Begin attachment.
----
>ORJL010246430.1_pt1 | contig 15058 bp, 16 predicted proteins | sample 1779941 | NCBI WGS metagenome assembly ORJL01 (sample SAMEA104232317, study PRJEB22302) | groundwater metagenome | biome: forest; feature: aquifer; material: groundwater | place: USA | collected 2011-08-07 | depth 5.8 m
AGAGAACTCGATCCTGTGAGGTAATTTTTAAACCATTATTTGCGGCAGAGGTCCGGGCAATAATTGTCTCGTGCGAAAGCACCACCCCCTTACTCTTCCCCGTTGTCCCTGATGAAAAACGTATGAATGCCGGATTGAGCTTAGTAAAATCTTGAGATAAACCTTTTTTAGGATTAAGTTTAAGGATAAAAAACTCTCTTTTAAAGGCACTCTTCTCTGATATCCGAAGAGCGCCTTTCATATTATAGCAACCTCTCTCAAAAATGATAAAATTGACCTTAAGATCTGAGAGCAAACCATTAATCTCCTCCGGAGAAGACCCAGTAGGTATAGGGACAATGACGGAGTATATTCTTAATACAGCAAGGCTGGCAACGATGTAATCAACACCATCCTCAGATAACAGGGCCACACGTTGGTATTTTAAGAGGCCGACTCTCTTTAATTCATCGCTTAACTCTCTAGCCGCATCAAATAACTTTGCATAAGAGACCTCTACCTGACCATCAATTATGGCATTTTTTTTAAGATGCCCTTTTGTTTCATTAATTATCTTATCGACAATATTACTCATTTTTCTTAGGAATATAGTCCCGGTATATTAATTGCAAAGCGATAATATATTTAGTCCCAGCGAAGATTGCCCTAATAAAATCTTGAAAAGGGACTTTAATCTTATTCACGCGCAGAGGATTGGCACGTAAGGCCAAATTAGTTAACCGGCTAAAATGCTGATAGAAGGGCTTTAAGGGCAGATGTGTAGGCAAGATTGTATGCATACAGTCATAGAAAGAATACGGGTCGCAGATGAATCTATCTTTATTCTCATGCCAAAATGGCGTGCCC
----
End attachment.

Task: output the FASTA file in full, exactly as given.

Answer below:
>ORJL010246430.1_pt1 | contig 15058 bp, 16 predicted proteins | sample 1779941 | NCBI WGS metagenome assembly ORJL01 (sample SAMEA104232317, study PRJEB22302) | groundwater metagenome | biome: forest; feature: aquifer; material: groundwater | place: USA | collected 2011-08-07 | depth 5.8 m
AGAGAACTCGATCCTGTGAGGTAATTTTTAAACCATTATTTGCGGCAGAGGTCCGGGCAATAATTGTCTCGTGCGAAAGCACCACCCCCTTACTCTTCCCCGTTGTCCCTGATGAAAAACGTATGAATGCCGGATTGAGCTTAGTAAAATCTTGAGATAAACCTTTTTTAGGATTAAGTTTAAGGATAAAAAACTCTCTTTTAAAGGCACTCTTCTCTGATATCCGAAGAGCGCCTTTCATATTATAGCAACCTCTCTCAAAAATGATAAAATTGACCTTAAGATCTGAGAGCAAACCATTAATCTCCTCCGGAGAAGACCCAGTAGGTATAGGGACAATGACGGAGTATATTCTTAATACAGCAAGGCTGGCAACGATGTAATCAACACCATCCTCAGATAACAGGGCCACACGTTGGTATTTTAAGAGGCCGACTCTCTTTAATTCATCGCTTAACTCTCTAGCCGCATCAAATAACTTTGCATAAGAGACCTCTACCTGACCATCAATTATGGCATTTTTTTTAAGATGCCCTTTTGTTTCATTAATTATCTTATCGACAATATTACTCATTTTTCTTAGGAATATAGTCCCGGTATATTAATTGCAAAGCGATAATATATTTAGTCCCAGCGAAGATTGCCCTAATAAAATCTTGAAAAGGGACTTTAATCTTATTCACGCGCAGAGGATTGGCACGTAAGGCCAAATTAGTTAACCGGCTAAAATGCTGATAGAAGGGCTTTAAGGGCAGATGTGTAGGCAAGATTGTATGCATACAGTCATAGAAAGAATACGGGTCGCAGATGAATCTATCTTTATTCTCATGCCAAAATGGCGTGCCC